The Liverpool View: David Foster Wallace’s Infinite Jest 20 years on

Credit LividFiction via flickr Creative Commons

Dr David Hering is Lecturer in English Literature in the University of Liverpool’s Department of English.

This month it is twenty years since the publication of David Foster Wallace’s novel Infinite Jest. The novel, which is known as much for its gargantuan size as its intelligence, humour and pathos, has assumed the status of a modern classic in the two decades since its initial publication.

With its tricky plot, which revolves around tennis, terrorism, cinema and addiction, its deeply affecting descriptions of depression, substance abuse and recovery and its riotous sense of humour – it’s a book that will make you laugh out loud – it is not surprising that it has become such a beloved book for so many readers.

Literary superstar

While Wallace was something of a literary superstar in the US on the publication of the book in 1996, it has taken longer for his reputation to grow among readers in the UK. His death in 2008 galvanised large numbers of readers to seek out his work, and his reputation has grown globally over the last eight years. Most recently, Wallace was the subject of a Hollywood film, The End of the Tour, which dramatised his relationship with writer David Lipsky on the Infinite Jest book tour.

I recently finished writing a book, David Foster Wallace: Fiction and Form, to be published in September, and toward the end of last year I decided to sound our students out about their interest in a reading group to coincide with the anniversary. I was overwhelmed with the number of responses and the desire to be involved in this community. So what is it that draws people to this book?

Firstly, I think there’s the appeal of a challenge. One response that I have heard again and again from students who have signed up is that they really want to read the book but have been intimidated by its size and scope. A reading group offers a great opportunity not to “go it alone”, and to discuss the novel as it unfolds. Secondly, I’ve been told a number of times by participants that Infinite Jest has assumed the mantle of “the must-read book of our generation”, which came as quite a surprise to me as I thought it was supposed to be the book of my generation!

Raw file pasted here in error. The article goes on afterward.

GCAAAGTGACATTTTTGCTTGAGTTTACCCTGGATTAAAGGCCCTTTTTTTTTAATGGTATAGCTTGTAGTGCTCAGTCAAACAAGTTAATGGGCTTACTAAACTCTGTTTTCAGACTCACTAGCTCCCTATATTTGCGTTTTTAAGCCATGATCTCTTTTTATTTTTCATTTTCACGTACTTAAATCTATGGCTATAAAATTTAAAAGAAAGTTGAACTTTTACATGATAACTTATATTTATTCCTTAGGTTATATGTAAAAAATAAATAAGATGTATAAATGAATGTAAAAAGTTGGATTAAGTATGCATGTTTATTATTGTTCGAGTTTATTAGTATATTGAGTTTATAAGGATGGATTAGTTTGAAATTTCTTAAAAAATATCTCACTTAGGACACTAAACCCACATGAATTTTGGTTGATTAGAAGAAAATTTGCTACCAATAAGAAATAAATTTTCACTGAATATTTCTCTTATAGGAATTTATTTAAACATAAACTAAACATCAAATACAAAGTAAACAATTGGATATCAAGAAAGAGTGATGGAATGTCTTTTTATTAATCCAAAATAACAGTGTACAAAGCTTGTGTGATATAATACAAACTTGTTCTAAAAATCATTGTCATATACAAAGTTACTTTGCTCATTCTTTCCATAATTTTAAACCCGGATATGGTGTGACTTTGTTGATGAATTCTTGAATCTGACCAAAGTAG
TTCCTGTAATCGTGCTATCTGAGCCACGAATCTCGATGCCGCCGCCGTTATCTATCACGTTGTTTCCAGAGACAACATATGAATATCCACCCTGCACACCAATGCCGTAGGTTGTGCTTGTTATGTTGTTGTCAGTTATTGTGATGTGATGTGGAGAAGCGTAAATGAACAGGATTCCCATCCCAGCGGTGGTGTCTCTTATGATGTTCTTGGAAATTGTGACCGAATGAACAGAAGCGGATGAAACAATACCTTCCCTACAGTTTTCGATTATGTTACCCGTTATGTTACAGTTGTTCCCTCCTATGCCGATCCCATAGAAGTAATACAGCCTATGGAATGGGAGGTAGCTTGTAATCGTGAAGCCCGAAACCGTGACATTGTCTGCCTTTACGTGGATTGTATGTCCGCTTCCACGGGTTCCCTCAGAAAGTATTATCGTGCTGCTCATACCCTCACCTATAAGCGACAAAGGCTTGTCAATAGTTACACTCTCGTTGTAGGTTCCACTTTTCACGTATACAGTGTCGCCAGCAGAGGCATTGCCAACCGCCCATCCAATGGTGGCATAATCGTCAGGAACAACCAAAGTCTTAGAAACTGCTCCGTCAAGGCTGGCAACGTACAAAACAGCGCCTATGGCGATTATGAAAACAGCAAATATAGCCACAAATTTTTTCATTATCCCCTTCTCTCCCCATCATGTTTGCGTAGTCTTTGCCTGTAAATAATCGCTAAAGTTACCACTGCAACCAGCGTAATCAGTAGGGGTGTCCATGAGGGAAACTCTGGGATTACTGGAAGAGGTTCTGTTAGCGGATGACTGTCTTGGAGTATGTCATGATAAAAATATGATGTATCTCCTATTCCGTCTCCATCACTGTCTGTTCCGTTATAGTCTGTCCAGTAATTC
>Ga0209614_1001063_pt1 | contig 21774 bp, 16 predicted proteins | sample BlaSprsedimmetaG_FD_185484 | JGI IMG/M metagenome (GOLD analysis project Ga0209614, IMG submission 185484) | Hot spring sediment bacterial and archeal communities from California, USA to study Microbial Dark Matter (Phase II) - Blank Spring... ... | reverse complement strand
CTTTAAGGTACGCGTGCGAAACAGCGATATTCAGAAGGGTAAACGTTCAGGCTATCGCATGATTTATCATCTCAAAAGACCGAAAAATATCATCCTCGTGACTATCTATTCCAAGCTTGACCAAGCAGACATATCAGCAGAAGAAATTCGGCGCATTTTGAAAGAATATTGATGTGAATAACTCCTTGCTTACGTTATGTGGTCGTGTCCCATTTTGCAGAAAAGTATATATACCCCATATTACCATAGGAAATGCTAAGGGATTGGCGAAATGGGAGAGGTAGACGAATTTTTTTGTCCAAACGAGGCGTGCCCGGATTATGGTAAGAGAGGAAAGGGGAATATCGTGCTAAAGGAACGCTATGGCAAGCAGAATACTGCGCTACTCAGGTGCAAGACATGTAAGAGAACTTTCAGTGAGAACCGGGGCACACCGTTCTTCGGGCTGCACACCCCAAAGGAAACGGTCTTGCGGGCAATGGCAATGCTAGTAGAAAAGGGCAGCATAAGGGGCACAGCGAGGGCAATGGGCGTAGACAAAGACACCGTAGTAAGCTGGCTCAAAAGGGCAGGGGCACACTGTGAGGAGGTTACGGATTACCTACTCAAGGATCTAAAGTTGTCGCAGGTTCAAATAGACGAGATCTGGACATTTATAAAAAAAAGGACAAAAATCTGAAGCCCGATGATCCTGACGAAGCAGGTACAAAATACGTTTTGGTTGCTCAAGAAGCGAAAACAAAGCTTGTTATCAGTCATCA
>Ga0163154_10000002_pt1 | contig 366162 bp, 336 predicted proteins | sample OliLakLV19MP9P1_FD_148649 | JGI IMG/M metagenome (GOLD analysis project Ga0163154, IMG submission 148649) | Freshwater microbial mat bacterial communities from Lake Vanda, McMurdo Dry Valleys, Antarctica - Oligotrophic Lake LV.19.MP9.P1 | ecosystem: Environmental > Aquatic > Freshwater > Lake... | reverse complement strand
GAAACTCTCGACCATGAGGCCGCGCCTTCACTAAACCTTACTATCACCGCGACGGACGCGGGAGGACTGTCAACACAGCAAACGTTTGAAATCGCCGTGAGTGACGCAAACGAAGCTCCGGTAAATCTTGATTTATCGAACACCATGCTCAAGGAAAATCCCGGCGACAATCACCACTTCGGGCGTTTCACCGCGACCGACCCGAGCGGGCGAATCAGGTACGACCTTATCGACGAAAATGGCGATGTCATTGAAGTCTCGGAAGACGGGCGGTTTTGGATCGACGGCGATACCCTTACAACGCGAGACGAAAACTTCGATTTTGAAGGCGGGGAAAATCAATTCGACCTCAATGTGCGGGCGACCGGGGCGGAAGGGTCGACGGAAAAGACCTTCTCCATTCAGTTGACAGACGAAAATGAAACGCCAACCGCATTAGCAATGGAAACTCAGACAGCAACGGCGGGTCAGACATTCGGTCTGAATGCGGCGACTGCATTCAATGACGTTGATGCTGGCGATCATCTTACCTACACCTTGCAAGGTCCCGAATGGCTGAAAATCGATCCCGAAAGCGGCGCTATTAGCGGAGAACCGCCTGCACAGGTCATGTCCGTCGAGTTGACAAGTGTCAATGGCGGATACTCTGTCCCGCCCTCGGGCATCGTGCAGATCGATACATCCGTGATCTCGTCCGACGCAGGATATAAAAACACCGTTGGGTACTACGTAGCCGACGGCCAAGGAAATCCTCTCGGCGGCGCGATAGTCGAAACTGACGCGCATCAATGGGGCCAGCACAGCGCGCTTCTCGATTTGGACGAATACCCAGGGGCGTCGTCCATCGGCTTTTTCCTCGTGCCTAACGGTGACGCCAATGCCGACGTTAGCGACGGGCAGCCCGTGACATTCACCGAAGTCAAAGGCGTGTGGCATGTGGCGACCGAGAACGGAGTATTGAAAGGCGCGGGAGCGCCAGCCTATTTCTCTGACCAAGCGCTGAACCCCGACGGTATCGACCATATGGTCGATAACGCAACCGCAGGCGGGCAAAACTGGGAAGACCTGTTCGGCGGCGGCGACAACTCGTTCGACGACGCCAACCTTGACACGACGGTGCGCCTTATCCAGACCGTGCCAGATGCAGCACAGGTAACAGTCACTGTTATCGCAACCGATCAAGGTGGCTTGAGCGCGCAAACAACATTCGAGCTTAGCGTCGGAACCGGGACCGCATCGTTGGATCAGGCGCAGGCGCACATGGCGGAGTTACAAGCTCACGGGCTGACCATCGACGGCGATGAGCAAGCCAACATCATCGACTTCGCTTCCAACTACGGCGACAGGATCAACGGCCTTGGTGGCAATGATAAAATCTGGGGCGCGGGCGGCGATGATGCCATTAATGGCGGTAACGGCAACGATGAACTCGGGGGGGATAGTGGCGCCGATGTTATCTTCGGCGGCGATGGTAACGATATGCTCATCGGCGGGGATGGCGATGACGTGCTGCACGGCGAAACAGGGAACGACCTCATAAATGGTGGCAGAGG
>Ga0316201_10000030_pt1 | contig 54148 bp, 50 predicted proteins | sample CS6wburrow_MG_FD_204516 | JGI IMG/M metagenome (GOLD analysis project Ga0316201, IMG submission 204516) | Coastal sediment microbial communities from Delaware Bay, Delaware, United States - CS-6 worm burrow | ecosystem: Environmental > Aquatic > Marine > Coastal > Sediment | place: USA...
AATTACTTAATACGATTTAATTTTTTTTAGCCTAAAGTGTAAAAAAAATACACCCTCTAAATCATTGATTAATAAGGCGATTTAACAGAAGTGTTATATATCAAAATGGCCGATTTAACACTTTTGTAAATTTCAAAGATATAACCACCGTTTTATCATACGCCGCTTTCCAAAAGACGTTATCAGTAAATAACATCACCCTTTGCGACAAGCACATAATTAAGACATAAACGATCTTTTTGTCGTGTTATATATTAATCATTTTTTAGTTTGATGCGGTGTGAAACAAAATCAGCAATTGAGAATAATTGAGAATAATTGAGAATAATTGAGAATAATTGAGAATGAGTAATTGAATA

I’m looking forward to some spirited discussion. Wallace’s novel is masterful, but by no means above criticism, and there are a number of sections and characters that have provoked controversy among readers. I’m interested in how the members of the group are going to respond to some of these more contentious sections. Infinite Jest has also engendered a great number of reader theories over some of the more mysterious elements of its plot, particularly its opening and closing chapters.

Unique possibilities

I have had many a long and engaging conversation with fellow readers over exactly what happens during certain events that are hinted at but never fully described. I’ve been having that conversation for many years now, and I’m looking forward to having it with a new group of readers.

Infinite Jest feels like a natural fit for a reading group. With its focus on conversation, dialogue and mutual support – much of the novel takes place against the backdrop of recovery and support groups – the novel lends itself to discussion of how we relate to and support one another. There are, unsurprisingly, a number of other anniversary reading groups also taking place internationally, such as the online forum “Infinite Winter”.

I’m continually impressed at how Wallace’s writing unites large numbers of readers from across the globe, but I’m also looking forward to the unique possibilities offered by having a group of people in a room together, taking about this wonderful novel face to face.




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